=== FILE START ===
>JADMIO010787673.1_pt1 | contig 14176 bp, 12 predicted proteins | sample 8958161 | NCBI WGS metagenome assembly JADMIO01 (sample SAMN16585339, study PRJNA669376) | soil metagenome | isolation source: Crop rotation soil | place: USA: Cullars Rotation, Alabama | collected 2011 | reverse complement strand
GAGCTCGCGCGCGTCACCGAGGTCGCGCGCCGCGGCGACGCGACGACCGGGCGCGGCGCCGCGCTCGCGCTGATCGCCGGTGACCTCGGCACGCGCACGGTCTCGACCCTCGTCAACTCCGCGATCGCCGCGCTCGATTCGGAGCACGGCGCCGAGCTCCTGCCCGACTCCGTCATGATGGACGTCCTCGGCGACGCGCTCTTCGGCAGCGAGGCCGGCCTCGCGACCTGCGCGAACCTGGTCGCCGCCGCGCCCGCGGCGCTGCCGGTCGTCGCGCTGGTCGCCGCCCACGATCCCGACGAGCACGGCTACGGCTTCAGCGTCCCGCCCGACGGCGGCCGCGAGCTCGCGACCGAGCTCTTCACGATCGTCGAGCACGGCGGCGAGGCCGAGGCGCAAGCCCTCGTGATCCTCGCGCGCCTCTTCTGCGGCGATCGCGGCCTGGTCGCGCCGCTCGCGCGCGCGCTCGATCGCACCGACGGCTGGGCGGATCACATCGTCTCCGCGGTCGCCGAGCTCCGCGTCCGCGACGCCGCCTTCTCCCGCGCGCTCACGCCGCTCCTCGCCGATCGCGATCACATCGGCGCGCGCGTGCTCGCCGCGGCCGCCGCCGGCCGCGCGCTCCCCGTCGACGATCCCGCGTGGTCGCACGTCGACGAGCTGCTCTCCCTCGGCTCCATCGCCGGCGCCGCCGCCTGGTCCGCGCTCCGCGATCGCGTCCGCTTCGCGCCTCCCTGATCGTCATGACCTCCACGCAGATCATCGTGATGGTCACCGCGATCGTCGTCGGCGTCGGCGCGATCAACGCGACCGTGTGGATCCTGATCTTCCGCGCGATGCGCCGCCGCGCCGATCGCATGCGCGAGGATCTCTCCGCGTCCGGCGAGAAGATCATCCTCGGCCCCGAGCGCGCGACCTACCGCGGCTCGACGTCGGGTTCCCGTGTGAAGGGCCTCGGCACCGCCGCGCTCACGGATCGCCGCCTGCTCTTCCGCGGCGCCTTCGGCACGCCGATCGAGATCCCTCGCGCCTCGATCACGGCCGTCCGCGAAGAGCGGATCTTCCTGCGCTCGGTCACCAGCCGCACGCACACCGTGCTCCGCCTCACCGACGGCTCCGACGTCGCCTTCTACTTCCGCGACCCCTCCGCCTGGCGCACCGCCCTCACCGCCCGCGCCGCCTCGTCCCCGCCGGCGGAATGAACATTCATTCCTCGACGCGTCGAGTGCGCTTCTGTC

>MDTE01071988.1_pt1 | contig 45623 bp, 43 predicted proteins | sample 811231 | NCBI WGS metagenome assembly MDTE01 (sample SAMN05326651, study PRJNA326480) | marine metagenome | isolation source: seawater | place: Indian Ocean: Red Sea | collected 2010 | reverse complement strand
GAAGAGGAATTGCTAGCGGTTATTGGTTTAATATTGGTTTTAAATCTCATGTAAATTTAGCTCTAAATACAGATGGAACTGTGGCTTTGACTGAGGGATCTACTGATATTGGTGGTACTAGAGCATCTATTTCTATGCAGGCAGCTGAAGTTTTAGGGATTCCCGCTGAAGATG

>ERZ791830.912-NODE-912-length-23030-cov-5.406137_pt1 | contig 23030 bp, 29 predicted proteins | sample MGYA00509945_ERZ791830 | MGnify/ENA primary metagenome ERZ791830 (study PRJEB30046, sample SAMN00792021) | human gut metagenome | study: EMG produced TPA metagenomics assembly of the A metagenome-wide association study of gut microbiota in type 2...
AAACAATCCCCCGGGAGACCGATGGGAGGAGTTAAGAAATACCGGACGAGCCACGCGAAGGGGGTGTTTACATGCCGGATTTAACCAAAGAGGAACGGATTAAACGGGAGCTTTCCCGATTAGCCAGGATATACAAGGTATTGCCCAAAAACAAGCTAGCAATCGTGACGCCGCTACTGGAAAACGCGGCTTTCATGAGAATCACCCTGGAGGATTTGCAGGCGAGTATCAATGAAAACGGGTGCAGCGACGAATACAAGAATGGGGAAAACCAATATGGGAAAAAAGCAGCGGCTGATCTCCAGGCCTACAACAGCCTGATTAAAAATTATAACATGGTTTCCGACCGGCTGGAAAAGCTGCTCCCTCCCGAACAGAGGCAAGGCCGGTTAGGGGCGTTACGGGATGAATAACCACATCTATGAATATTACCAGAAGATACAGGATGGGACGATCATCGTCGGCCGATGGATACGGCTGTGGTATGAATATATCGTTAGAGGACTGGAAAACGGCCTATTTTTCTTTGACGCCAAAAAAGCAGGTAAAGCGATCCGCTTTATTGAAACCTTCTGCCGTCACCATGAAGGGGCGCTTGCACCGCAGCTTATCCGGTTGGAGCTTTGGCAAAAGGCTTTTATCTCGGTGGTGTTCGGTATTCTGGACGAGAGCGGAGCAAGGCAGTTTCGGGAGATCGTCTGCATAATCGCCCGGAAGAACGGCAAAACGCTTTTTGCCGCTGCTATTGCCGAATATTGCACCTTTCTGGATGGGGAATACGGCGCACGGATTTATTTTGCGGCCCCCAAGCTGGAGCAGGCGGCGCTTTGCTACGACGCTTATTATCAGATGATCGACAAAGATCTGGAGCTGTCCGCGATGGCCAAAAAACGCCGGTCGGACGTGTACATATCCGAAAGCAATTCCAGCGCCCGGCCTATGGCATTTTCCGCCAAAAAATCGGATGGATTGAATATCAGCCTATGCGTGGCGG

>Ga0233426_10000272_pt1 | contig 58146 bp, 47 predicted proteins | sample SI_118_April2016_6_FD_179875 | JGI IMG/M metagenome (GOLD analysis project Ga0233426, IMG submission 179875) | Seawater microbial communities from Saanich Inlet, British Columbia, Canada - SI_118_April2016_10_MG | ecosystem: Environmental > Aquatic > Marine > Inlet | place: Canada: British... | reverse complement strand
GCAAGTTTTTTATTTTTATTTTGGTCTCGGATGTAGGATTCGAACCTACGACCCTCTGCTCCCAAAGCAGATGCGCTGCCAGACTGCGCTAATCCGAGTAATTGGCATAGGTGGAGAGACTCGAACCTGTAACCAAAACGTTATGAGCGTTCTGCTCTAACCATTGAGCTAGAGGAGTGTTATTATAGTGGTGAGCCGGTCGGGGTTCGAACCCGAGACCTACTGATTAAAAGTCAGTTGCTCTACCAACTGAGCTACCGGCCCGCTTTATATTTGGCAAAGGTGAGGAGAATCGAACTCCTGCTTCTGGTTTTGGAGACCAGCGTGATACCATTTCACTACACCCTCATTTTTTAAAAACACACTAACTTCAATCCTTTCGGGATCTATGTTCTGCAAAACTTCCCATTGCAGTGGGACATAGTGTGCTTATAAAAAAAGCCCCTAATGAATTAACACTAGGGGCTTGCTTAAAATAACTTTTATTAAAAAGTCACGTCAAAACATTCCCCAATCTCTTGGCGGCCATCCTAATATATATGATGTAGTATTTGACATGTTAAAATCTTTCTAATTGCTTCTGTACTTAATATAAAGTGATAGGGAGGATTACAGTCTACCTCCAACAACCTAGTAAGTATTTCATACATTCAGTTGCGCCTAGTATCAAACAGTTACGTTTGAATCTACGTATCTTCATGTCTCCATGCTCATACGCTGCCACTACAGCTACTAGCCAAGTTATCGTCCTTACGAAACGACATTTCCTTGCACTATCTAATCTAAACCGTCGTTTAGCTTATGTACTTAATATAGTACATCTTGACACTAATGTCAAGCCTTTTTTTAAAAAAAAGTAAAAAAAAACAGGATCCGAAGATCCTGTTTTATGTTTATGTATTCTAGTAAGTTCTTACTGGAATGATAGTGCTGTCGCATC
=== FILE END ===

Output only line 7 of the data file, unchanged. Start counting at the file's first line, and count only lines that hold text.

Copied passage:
>Ga0233426_10000272_pt1 | contig 58146 bp, 47 predicted proteins | sample SI_118_April2016_6_FD_179875 | JGI IMG/M metagenome (GOLD analysis project Ga0233426, IMG submission 179875) | Seawater microbial communities from Saanich Inlet, British Columbia, Canada - SI_118_April2016_10_MG | ecosystem: Environmental > Aquatic > Marine > Inlet | place: Canada: British... | reverse complement strand